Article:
Prehistoric stone tools bear 500,000-year-old animal residue

Prehistoric stone tools bear 500,000-year-old animal residue
Elephant rib bearing cutmarks associated with flint tools at the Revadim site. Credit: American Friends of Tel Aviv University (AFTAU)

Some 2.5 million years ago, early humans survived on a paltry diet of plants. As the human brain expanded, however, it required more substantial nourishment - namely fat and meat - to sustain it. This drove prehistoric man, who lacked the requisite claws and sharp teeth of carnivores, to develop the skills and tools necessary to hunt animals and butcher fat and meat from large carcasses.

Among elephant remains some 500,000 years old at a Lower Paleolithic site in Revadim, Israel, Prof. Ran Barkai and his graduate students Natasha Solodenko and Andrea Zupanchich of Tel Aviv University's Department of Archaeology and Ancient Near Eastern Cultures recently analyzed "handaxes" and "scrapers," universally shaped and sized prehistoric , replete with animal residue.

The research, published recently in PLOS ONE, represents the first scientifically verified direct evidence for the precise use of Paleolithic stone tools: to process animal carcasses and hides. The research was done in collaboration with Drs. Stella Ninziante Cesaro and Cristina Lemorini of La Sapienza, University of Rome, and Dr. Ofer Marder of Ben-Gurion University of the Negev.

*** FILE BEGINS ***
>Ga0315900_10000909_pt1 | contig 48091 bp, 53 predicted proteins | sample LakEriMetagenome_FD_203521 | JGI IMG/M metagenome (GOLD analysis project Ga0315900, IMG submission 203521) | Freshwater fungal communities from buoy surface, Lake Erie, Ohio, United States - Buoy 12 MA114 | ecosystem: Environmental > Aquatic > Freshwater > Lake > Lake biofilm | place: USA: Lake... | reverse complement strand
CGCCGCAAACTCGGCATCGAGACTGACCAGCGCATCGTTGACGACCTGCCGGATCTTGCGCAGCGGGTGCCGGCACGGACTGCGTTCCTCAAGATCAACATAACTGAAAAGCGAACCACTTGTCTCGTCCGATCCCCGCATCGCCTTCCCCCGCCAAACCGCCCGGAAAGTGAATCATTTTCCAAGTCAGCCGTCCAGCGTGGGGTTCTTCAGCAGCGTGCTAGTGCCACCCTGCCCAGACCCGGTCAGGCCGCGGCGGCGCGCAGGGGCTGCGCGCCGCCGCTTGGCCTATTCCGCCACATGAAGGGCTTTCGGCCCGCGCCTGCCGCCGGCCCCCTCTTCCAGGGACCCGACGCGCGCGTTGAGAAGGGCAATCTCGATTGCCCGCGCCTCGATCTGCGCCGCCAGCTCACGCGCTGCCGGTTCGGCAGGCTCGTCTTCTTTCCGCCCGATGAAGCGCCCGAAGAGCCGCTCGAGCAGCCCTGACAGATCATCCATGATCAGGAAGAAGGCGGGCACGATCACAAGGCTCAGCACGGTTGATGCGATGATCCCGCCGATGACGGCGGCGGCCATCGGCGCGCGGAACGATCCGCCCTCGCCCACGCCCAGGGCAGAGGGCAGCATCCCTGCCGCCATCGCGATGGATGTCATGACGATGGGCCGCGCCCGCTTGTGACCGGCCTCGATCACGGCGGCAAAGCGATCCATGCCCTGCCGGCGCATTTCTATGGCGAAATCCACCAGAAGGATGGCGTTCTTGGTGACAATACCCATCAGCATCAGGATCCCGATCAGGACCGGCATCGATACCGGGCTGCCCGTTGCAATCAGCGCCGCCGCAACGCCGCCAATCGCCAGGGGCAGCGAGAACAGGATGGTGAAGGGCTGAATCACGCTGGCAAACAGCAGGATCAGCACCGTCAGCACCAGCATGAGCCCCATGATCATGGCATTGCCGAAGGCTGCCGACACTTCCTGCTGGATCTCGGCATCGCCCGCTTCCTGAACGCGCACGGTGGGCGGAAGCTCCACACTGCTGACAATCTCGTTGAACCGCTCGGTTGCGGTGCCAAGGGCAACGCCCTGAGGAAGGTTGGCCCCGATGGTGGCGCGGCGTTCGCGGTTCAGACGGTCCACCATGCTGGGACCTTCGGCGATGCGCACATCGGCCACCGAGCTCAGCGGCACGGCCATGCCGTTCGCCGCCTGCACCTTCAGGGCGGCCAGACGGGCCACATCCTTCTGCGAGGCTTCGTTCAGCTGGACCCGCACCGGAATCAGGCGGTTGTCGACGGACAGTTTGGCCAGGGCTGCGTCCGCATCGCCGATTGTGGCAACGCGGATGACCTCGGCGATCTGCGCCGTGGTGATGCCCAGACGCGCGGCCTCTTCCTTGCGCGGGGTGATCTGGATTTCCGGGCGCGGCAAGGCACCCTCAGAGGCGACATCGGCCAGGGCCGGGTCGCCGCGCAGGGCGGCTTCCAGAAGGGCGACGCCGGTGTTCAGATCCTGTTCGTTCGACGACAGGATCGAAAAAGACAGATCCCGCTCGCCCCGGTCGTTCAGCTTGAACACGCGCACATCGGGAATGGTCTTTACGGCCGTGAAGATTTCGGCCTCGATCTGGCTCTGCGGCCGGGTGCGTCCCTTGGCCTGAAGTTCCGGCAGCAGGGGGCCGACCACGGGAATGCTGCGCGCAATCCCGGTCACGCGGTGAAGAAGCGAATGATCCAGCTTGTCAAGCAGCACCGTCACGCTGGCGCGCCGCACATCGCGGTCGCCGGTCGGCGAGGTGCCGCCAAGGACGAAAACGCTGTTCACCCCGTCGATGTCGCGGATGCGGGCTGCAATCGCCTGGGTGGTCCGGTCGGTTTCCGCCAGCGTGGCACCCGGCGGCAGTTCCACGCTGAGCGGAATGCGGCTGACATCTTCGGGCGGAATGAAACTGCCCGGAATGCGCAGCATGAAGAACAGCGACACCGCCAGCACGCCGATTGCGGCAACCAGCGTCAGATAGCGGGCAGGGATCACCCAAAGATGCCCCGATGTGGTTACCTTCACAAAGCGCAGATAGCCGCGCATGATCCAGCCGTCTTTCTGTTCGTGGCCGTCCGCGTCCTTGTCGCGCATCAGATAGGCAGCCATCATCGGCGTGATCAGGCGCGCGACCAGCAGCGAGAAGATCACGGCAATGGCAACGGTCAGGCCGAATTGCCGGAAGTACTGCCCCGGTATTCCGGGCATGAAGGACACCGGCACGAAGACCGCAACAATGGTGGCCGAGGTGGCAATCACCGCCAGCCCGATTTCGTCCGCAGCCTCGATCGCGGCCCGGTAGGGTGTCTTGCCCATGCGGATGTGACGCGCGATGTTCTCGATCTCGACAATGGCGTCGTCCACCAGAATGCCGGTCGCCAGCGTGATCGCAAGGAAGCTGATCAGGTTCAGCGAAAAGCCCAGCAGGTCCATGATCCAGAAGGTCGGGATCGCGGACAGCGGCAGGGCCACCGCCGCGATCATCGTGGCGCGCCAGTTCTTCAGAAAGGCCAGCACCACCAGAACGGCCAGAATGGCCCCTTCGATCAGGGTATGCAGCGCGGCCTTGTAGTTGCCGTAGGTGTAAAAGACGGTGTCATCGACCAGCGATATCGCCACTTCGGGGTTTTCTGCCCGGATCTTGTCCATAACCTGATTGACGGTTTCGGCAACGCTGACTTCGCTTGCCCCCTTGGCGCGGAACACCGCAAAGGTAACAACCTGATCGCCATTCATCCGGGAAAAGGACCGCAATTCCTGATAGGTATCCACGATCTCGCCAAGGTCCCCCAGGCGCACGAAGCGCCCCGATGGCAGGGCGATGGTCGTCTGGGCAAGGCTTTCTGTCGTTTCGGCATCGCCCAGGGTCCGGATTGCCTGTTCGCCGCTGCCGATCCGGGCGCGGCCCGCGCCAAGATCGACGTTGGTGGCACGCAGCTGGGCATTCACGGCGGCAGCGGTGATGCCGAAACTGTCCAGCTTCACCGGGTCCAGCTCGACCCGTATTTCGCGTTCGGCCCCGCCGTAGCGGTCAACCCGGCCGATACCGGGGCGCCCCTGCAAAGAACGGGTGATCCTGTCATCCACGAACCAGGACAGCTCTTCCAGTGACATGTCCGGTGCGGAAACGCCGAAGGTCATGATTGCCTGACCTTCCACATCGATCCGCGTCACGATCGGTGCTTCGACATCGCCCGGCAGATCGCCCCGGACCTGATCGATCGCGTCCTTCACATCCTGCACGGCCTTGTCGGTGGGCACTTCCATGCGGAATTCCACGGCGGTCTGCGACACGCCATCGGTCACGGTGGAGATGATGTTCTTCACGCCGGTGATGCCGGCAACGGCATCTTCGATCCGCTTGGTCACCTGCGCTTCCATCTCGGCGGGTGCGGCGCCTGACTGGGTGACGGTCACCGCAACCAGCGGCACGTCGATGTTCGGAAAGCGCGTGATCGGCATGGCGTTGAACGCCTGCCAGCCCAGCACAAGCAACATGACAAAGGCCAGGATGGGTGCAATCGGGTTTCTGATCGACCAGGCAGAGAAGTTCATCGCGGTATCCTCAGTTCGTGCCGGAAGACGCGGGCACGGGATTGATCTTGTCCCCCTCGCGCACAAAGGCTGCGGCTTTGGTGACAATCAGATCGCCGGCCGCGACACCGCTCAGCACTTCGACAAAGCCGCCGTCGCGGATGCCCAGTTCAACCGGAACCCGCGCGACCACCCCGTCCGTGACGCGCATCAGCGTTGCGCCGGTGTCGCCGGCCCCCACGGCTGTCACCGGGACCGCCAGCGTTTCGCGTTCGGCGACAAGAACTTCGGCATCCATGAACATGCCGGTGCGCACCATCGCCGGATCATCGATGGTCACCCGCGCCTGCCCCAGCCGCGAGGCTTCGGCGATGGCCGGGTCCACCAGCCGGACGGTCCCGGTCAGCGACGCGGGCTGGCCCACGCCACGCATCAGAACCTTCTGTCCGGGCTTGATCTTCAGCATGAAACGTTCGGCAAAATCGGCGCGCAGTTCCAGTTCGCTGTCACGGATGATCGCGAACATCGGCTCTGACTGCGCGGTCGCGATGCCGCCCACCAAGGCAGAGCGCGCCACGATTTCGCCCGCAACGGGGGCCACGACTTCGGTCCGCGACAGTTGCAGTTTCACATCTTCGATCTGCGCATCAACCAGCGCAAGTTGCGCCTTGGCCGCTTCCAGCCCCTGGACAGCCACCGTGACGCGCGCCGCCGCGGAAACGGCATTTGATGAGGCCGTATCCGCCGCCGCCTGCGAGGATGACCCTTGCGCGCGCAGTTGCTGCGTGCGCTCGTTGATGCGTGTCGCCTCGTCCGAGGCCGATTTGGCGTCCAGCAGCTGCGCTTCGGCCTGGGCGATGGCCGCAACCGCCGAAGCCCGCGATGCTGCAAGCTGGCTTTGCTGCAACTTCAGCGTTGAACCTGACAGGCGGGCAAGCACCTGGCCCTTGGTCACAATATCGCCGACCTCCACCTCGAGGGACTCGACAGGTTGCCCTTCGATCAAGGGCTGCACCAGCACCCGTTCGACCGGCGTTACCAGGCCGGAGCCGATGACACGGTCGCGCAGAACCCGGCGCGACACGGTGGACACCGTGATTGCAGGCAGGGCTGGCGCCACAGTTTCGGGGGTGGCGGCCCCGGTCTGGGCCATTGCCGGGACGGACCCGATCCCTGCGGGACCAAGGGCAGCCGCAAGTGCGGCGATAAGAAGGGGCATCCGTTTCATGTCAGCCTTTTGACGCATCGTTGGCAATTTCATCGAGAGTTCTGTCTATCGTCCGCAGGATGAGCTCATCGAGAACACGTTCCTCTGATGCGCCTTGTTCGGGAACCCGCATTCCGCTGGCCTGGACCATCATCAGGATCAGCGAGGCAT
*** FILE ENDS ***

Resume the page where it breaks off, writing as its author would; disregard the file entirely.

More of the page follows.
Putting the puzzle together

"There are three parts to this puzzle: the expansion of the , the shift to meat consumption, and the ability to develop sophisticated technology to meet the new biological demands. The invention of stone technology was a major breakthrough in human evolution," Prof. Barkai said. "Fracturing rocks in order to butcher and cut animal meat represents a key biological and cultural milestone.

"At the Revadim quarry, a wonderfully preserved site a half-million years old, we found butchered animal remains, including an elephant rib bone which had been neatly cut by a stone tool, alongside flint handaxes and scrapers still retaining animal fat. It became clear from further analyses that butchering and carcass processing indeed took place at this site."

Through use-wear analysis—examining the surfaces and edges of the tools to determine their function—and the Fourier Transform InfraRed (FTIR) residue analysis which harnesses infrared to identify signatures of prehistoric organic compounds, the researchers were able to demonstrate for the first time direct proof of animal exploitation by flint tools.

"Archaeologists have until now only been able to suggest scenarios about the use and function of such tools. We don't have a time machine," Prof. Barkai said. "It makes sense that these tools would be used to break down carcasses, but until evidence was uncovered to prove this, it remained just a theory."

A prehistoric Swiss army knife